Ithaca is in the Finger Lakes region, an area of hills and gorges, wineries and farms, quite a few of which are organic. "We use locally grown produce whenever we can get it," she says. "It's possible to cook natural foods and not sacrifice taste. Our food is well seasoned, and we try to use fresh herbs whenever we can get them, and grind our own spices fresh as needed," which accounts for the full, satisfying flavor.

"We're very conscious of the quality of our food," says Branca. "Most of us are in our 30s and 40s and in very good health, and we eat it every day. If you want to make money, you sometimes have to sacrifice, but we try not to compromise" on quality. And, while quality is high, prices are very reasonable, with entrees under $10.

Then, how could such a place survive?

"We've worked hard at it," she says. "We don't know of anything that's comparable to what we're doing, that's had our success, but I hope there are somewhere."

Thus it is, that 18 years later, Moosewood Restaurant seems to be going better than ever, with another book in the works, even a potential deal to put together cooking videos.

"We've developed quite an interesting process of managing a business," says Branca, "trying to be socially conscious, creating a good environment for workers, giving a good product. I'm quite proud of what we do. It's really a labor of love."

That attitude apparently comes across not only to restaurant patrons, but also to distant fans who know Moosewood only through the cookbooks.

"People can tell from the books that's we're accessible," says Branca, "and call us all the time with questions: 'Hi, this is Vinnie from Long Island and I'm trying to make the eggplant casserole ... ' "

The following recipes from "Sundays at Moosewood Restaurant" approximate those of the entrees served one night in September.


(6 servings)

These fish fillets stay tender and moist while the exotically spiced bread-crumb topping gets crisp and golden. The cumin, coriander, garlic, lemon, and olive oil are flavors substantial enough to stand up against even a strong tasting fish like bluefish or fresh sardines, although scrod is recommended for those first trying the recipe.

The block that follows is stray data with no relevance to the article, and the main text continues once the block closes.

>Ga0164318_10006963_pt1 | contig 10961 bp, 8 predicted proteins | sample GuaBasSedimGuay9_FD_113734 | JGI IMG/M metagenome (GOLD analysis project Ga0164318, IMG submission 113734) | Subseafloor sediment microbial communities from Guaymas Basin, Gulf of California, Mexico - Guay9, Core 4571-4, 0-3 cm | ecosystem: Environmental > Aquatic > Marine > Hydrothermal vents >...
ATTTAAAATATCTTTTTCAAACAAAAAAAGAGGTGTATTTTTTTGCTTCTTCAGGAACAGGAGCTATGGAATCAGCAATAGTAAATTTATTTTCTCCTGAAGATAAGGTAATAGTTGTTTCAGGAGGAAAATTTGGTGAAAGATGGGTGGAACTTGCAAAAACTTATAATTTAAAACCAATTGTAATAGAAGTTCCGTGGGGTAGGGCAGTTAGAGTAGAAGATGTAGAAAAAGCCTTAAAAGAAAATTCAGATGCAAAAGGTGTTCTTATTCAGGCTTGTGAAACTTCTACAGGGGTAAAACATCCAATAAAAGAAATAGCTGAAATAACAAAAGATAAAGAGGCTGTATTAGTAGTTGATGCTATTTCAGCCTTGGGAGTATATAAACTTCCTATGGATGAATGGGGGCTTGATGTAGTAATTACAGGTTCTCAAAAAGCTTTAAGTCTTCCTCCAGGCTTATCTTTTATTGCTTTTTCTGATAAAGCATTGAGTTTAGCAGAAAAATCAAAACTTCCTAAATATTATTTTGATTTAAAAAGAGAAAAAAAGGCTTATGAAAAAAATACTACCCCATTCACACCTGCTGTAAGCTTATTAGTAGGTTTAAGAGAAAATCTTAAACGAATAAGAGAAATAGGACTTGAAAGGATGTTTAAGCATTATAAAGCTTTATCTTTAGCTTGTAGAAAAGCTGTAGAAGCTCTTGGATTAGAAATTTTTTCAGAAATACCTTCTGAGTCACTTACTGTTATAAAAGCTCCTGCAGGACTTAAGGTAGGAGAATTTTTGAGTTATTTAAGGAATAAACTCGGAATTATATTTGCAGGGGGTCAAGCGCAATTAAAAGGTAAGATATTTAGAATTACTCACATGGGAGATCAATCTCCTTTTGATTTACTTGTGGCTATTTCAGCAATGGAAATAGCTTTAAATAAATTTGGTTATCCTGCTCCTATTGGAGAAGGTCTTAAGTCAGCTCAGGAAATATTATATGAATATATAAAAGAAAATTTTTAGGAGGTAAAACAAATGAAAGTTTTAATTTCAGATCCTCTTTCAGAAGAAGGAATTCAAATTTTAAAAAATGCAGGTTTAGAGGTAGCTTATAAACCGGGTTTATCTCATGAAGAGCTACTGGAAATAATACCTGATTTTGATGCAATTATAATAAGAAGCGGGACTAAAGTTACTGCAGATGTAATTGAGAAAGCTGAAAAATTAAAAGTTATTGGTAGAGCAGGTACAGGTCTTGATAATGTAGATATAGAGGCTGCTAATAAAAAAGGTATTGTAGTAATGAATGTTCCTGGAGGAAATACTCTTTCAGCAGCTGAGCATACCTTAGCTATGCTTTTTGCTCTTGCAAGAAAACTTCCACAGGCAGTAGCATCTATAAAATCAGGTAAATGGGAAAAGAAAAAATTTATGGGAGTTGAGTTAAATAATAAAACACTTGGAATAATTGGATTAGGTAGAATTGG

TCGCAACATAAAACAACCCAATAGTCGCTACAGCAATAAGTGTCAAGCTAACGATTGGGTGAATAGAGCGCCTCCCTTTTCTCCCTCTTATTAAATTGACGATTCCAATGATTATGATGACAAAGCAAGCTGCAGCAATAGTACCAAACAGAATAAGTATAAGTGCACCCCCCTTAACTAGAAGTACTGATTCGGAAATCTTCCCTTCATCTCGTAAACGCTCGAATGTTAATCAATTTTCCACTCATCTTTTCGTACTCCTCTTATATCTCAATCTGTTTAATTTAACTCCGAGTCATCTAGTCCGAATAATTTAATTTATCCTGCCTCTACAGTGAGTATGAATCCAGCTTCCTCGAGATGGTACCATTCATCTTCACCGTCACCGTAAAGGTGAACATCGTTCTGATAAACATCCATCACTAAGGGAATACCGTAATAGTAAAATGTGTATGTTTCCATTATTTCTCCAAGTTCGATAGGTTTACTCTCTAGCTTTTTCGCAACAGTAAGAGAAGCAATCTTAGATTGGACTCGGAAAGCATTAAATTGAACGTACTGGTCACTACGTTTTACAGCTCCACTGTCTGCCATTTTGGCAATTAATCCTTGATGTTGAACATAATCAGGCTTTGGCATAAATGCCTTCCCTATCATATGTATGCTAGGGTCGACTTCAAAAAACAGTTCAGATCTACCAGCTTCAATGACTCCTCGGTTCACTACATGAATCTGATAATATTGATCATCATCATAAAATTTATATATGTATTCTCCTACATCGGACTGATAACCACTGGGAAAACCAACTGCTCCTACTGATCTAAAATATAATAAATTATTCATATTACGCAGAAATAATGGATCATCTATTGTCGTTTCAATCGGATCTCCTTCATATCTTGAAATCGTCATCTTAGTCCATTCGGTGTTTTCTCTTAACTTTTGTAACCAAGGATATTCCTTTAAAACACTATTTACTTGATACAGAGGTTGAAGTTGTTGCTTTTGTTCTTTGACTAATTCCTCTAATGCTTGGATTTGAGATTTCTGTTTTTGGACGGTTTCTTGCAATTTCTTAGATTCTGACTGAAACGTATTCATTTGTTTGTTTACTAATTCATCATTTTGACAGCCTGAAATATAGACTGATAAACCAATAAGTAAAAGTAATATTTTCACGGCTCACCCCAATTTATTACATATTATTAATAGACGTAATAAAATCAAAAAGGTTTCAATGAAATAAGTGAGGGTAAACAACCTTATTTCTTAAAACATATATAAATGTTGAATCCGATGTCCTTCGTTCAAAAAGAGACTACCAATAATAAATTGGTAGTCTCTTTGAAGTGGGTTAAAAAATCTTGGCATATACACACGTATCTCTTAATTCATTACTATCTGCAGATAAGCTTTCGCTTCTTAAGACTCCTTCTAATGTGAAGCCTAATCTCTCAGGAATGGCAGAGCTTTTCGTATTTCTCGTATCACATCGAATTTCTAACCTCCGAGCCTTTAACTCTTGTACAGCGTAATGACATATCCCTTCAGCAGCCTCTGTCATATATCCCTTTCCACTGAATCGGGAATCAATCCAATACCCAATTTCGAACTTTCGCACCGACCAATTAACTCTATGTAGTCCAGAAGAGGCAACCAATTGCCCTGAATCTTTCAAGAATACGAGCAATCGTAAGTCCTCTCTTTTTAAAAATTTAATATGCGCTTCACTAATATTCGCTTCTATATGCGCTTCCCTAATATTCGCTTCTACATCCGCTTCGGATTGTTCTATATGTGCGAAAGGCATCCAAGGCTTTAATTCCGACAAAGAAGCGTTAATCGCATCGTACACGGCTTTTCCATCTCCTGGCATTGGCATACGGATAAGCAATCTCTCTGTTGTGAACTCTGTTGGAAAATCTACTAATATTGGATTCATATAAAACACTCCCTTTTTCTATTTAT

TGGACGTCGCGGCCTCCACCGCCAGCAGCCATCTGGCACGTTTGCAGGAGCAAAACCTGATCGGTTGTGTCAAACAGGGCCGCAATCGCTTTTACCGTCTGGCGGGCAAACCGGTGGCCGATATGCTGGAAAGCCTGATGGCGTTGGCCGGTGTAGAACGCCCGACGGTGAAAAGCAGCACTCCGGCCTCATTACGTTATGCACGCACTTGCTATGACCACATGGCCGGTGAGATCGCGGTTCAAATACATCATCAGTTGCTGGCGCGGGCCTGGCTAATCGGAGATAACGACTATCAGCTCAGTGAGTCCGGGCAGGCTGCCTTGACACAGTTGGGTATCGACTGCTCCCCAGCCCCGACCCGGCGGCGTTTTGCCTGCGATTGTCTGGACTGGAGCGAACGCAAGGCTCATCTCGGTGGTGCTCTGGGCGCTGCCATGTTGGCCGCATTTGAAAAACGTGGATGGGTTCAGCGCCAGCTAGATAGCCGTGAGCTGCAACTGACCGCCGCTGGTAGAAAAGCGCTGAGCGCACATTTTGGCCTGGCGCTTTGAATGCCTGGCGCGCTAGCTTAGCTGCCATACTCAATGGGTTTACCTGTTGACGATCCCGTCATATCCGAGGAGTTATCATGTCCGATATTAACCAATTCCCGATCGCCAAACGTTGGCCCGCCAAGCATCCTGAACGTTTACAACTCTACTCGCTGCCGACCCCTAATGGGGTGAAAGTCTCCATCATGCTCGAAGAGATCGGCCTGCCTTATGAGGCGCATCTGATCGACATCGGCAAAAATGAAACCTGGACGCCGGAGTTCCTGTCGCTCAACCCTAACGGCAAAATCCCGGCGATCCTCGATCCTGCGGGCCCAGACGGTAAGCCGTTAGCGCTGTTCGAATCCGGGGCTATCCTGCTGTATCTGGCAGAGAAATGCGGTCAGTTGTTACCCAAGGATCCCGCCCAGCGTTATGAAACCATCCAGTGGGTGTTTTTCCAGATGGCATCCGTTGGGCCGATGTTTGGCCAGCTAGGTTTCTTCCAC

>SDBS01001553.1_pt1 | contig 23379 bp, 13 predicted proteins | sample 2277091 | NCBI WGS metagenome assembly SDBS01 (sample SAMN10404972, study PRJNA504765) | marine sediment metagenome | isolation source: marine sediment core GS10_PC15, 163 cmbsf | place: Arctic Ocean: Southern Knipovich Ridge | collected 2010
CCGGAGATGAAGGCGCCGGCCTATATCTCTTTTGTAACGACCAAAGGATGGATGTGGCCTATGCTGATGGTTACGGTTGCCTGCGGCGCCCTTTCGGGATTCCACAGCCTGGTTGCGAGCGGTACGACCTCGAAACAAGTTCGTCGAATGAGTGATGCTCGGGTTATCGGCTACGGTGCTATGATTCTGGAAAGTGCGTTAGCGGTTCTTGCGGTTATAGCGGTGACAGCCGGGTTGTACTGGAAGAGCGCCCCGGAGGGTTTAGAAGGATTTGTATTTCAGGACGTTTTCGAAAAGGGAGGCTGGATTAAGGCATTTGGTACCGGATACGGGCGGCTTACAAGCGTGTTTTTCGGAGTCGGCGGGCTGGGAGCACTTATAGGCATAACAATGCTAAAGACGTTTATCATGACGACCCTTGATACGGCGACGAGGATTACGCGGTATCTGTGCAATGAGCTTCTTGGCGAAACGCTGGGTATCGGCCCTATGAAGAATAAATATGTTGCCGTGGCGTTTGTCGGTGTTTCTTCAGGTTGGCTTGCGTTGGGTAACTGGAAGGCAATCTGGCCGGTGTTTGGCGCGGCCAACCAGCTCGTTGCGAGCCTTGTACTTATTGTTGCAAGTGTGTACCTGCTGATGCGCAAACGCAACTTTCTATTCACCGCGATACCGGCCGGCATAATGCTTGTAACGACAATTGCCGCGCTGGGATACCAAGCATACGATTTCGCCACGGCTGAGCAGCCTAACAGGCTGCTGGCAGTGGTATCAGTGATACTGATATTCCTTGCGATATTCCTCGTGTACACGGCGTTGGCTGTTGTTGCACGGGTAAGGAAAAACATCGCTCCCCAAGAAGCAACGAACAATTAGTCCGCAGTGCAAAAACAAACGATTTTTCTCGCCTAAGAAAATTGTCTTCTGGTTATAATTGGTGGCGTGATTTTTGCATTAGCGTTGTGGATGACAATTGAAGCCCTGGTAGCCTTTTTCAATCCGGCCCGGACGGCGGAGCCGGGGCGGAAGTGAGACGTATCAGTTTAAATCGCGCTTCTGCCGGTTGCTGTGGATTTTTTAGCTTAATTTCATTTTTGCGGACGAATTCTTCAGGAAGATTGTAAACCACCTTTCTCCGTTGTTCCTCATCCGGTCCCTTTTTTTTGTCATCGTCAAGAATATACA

1/2 cup extra-virgin olive oil

4 garlic cloves, pressed

Pinch of cayenne

2 teaspoons ground cumin seeds

1 teaspoon ground coriander seeds

Salt, to taste

3 cups whole-wheat bread crumbs

1/2 cup chopped fresh basil

TO FINISH:2 pounds firm, white, fish fillets

2 medium tomatoes, chopped

2 garlic cloves, pressed

1/2 cup chopped fresh parsley

Juice of 2 lemons (about 1/4 cup)

Salt and freshly ground black pepper, to taste

Lemon wedges for garnish

Heat the olive oil in a heavy skillet. Add the garlic and let it sizzle for a minute. Add the cayenne, cumin, coriander, and salt to taste. Stir for a minute more. Don't let the spices burn. Add the bread crumbs and stir so that they are blended with the spices and coated with the oil. Continue to saute', breaking up any lumps, until the bread crumbs are golden and crisp. Add the chopped basil and toss for another minute. Remove from the heat.

Rinse the fish fillets in cold water, pat them dry with paper towels, and place them, skin side down, in an oiled baking dish. Spread the chopped tomatoes evenly over the fish. Sprinkle on the garlic, parsley, and then the lemon juice. Add a little salt and pepper. Top with the seasoned bread crumbs, completely covering the fish.

Bake, uncovered, at 350 degrees for about 20 minutes, until the fish flakes easily with a fork. Garnish with lemon wedges.

Per serving: 412 calories, 40 gm protein, 16 gm carbohydrates, 21 gm fat, 3 gm saturated fat, 112 mg cholesterol, 255 mg sodium.

From "Sundays at Moosewood Restaurant," by the Moosewood Collective (Simon and Schuster, $16.95)

DOLMAS (Stuffed Vegetables)

(8 servings)

Dolma is a word commonly used for both stuffed vegetables and stuffed grape leaves, although sometimes stuffed grape leaves and cabbage are called "sarma." Dazzling red tomatoes, green and red peppers, green and yellow squash, filled with savory herbed pilaf of rice, pine nuts and walnuts, are simmered in a lemony tomato sauce. Tart homemade yogurt (madzoon) and plenty of lemon wedges make a good accompaniment. This recipe makes a large amount, enough for each person to have an assortment of two or three vegetables.

2 cups uncooked brown rice

1/4 cup olive oil, plus 1 tablespoon for the rice

Pinch of salt

2 large Spanish onions, chopped

6 large garlic cloves, pressed

2/3 cup chopped fresh basil

1 1/2 tablespoons dried basil

1 1/2 tablespoons dried marjoram